Terroirs wine bar & restaurant

Terroirs wine bar & restaurant



5 William IV Street

I’ve had a thing about natural wines ever since I went to see a wizard on a wine-tasting trip to Bordeaux last year. The wizard (given name: Jacques Broustet, owner of Chateau Lamery) makes wine according to the arcane principles of biodynamics.

There was a lot I couldn’t fully understand from this first encounter with biodynamics (particularly the bit about filling a cow’s horn with manure and burying it for six months), but the wizard’s wine was definitively good. A bid to find it when returned to the UK took me to the natural wine retailer Les Caves de Pyrene. And from there I heard about Terroirs. Ninety percent of the wines on its 54-page list come from Les Caves. All of them are organic, natural or biodynamic.*

Terroirs is hidden away at the end of an anonymous row of buildings on William IV Street in central London (just a short walk from the national Portrait Gallery). But that shouldn’t put you off. Inside it’s a gourmet oasis, a place where bonhomie and garlicky aromas blend to recreate the atmosphere of a classic Parisian bistro.

Terroirs styles itself as a wine bar, but complementary food is just as important. For post-work or pre-theatre people, the zinc-topped bar is an excellent place to get on friendly terms with that long, lyrical list of wines; there are also tables that usually have a swift turnaround. In the basement there is a dedicated restaurant (there’s a no-booking policy for the former; better to book for the latter).

My friend and I stuck to the ground floor. The food menu here is, near enough, a Francophile’s ideal: French cheeses and charcuterie (plus some Italian); classic bistro small plates of rillettes, Roscoff onions, snails, Bayonne ham, steak tartare, smoked eel; or you can upgrade to the plats du jour. On the day we visited these included mannishly thick Welsh lamb chops with artichokes (as taken to with gusto by my table neighbours), sausage, choucroute and horseradish, and the fondue-style classic of baked Mont D’Or with charcuterie and new potatoes.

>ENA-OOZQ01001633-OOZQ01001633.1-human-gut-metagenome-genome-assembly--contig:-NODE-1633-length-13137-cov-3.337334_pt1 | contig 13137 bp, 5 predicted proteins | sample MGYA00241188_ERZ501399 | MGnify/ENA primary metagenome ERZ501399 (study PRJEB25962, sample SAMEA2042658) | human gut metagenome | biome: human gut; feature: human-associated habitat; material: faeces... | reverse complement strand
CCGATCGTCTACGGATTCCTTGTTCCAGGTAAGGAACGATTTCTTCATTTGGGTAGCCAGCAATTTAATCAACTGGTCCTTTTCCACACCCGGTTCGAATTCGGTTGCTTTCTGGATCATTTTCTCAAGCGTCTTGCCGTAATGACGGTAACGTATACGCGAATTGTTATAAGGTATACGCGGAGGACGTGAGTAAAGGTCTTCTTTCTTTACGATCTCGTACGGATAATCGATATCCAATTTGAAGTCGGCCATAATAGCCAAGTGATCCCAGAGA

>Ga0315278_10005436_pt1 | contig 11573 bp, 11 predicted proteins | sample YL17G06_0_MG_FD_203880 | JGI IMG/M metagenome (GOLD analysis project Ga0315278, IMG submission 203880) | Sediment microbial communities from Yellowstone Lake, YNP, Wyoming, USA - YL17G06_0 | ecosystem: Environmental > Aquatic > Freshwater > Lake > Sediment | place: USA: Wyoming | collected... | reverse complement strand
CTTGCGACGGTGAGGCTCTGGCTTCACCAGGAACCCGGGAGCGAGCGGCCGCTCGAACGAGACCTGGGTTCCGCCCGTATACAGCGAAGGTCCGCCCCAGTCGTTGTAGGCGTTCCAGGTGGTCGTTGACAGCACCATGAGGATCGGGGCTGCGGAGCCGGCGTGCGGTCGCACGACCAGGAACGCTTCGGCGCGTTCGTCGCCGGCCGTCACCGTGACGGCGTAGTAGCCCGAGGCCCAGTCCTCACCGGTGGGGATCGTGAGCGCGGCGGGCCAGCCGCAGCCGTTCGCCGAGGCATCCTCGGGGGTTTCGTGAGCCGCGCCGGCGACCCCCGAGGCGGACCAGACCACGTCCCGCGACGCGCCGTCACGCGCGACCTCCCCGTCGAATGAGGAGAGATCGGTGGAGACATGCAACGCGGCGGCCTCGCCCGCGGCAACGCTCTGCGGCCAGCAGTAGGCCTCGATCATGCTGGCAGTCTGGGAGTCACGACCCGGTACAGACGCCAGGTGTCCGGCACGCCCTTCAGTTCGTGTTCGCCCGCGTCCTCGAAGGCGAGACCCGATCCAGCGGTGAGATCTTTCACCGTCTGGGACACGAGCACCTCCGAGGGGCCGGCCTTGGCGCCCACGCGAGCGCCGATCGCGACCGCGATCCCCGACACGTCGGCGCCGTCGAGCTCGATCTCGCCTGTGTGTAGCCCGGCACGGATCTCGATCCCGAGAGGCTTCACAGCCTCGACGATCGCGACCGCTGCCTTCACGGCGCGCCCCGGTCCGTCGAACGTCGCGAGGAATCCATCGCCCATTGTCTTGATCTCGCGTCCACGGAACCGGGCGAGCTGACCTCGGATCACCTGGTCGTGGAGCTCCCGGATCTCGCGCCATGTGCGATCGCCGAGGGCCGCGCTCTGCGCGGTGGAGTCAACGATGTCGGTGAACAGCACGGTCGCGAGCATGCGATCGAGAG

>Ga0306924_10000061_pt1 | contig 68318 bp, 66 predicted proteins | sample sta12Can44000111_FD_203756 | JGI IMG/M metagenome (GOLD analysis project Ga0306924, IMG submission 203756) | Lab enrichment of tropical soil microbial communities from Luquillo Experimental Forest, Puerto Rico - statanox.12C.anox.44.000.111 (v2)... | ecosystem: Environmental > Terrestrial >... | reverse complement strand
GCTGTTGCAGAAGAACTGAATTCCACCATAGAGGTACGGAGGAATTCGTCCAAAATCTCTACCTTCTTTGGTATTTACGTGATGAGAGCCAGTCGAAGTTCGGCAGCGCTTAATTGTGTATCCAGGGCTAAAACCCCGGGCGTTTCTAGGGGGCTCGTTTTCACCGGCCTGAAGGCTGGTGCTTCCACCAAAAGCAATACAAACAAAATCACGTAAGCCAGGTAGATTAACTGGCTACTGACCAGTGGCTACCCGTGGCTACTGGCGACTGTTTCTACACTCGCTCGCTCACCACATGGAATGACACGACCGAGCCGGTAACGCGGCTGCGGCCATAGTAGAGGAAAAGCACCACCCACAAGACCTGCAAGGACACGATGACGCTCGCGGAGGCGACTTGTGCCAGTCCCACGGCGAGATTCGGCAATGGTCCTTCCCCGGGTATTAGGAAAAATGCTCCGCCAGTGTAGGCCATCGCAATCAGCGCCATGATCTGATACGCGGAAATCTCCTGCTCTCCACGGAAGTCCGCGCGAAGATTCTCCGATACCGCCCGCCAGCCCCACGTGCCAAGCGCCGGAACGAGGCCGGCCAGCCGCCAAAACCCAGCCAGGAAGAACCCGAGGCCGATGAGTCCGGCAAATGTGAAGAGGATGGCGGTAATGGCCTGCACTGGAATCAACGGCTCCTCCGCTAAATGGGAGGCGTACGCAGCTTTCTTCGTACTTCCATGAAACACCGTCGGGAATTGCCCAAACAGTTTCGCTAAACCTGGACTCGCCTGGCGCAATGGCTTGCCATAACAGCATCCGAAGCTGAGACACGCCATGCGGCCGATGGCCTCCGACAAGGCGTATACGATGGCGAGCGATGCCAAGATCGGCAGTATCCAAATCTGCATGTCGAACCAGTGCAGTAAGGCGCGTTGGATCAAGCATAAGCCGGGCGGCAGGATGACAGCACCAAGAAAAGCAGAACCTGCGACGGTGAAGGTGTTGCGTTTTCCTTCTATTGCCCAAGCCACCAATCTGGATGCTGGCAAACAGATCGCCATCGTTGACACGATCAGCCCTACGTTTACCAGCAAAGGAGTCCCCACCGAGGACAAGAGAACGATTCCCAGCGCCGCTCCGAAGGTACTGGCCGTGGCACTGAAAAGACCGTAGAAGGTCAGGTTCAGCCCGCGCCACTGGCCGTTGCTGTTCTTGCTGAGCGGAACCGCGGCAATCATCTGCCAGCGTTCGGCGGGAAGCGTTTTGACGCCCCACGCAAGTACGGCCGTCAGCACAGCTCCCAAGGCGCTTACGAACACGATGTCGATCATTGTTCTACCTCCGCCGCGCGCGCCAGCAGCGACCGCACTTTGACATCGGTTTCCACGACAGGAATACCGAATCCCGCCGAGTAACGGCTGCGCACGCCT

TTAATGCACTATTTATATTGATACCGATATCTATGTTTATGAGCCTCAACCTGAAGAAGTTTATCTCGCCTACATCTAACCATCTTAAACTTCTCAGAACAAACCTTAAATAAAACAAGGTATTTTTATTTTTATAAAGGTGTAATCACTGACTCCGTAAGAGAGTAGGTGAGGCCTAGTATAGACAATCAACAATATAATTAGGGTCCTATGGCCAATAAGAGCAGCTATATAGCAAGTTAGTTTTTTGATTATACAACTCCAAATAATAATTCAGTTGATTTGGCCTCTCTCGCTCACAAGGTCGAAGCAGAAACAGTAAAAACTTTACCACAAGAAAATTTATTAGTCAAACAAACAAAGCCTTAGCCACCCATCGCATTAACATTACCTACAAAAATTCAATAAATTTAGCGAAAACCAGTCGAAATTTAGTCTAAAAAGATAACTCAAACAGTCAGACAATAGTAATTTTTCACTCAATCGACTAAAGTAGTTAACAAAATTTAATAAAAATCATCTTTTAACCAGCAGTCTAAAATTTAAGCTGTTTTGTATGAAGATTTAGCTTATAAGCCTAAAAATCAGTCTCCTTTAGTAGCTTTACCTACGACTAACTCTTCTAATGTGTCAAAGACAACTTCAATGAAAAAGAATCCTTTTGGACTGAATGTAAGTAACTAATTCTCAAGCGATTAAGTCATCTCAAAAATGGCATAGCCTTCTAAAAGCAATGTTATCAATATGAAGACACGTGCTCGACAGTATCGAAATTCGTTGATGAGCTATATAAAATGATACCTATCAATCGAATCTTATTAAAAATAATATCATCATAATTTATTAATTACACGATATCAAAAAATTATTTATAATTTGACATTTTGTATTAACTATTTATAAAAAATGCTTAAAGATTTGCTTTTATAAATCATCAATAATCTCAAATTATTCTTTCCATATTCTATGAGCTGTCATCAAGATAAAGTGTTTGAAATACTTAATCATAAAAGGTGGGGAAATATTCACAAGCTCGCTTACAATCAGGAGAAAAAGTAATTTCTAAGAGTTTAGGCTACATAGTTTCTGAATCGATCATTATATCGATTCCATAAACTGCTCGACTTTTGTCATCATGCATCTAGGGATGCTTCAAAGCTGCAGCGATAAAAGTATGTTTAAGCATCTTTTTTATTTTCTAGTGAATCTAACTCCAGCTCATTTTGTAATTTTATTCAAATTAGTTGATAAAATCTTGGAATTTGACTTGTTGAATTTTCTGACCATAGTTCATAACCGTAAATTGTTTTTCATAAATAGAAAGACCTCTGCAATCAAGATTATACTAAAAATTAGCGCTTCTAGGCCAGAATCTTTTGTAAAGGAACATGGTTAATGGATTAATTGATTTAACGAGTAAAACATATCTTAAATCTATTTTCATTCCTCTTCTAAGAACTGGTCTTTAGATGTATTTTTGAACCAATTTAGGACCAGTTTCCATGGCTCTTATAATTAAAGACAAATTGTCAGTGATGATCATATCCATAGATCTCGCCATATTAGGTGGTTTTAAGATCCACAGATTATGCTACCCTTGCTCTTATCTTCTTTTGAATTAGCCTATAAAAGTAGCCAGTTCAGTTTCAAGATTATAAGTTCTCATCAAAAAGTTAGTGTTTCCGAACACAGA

Pricewise, Terroirs is reasonable given the management’s commitment to quality and provenance, and the place’s prime location. Wines cost £20-£30 for a good bottle. There are eight reds and eight whites by the glass or 500ml ‘pot’, but the clued-up wine staff are often happy to offer you something that’s not on the list. Just ask.

It’s easy to let loose, as my friend and I did, and top £100 on not very many small plates and quite a lot of wines**, but if it’s the wine that brings you to Terroirs in the first place the temptation shouldn’t be resisted. As a certain wizard once told me: when you find an oasis, the thing to do is drink.

*** Natural wines **

Natural wines are those produced with a minimum of intervention – no chemicals used in the vineyard or winery, and a bare minimum of additives (usually just sulphur, without which the wine would turn to vinegar). Biodynamic wines are natural, but are made following their own prescriptive process. This involves working according to lunar cycles and using organic ‘treatments’ on the vine and in the soil, including compost made from the cow’s horn manure mentioned in the introduction to this reviews. For an explanation of the biodynamics in wine, take a peek at our articles all about it.

**** Wines our reviewer tried**


2010 Gran Cerdo, Usabiaga – Rioja

2008 Valpolicella Classico Superiore ‘Camporenzo’, Monte dall’Ora – Veneto

2008 Cannonau Urulu Cantine di Orgosolo – Sardinia

2005 Syre by Cos – Sicily


2009 Etienne Cortois Les Cailloux Du Paradis Romorantin

Terroirs: 5 William IV Street, London, WC2N 4DW, Tel: 020 7036 0660. (Terroirs has two partner restaurants: Brawn on Columbia Road, east London (“Serving cloudy reds, murky whites and loads of pig”), and the newly opened Soif, in Battersea Rise, south London).

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Reviewed by: Darren Smith.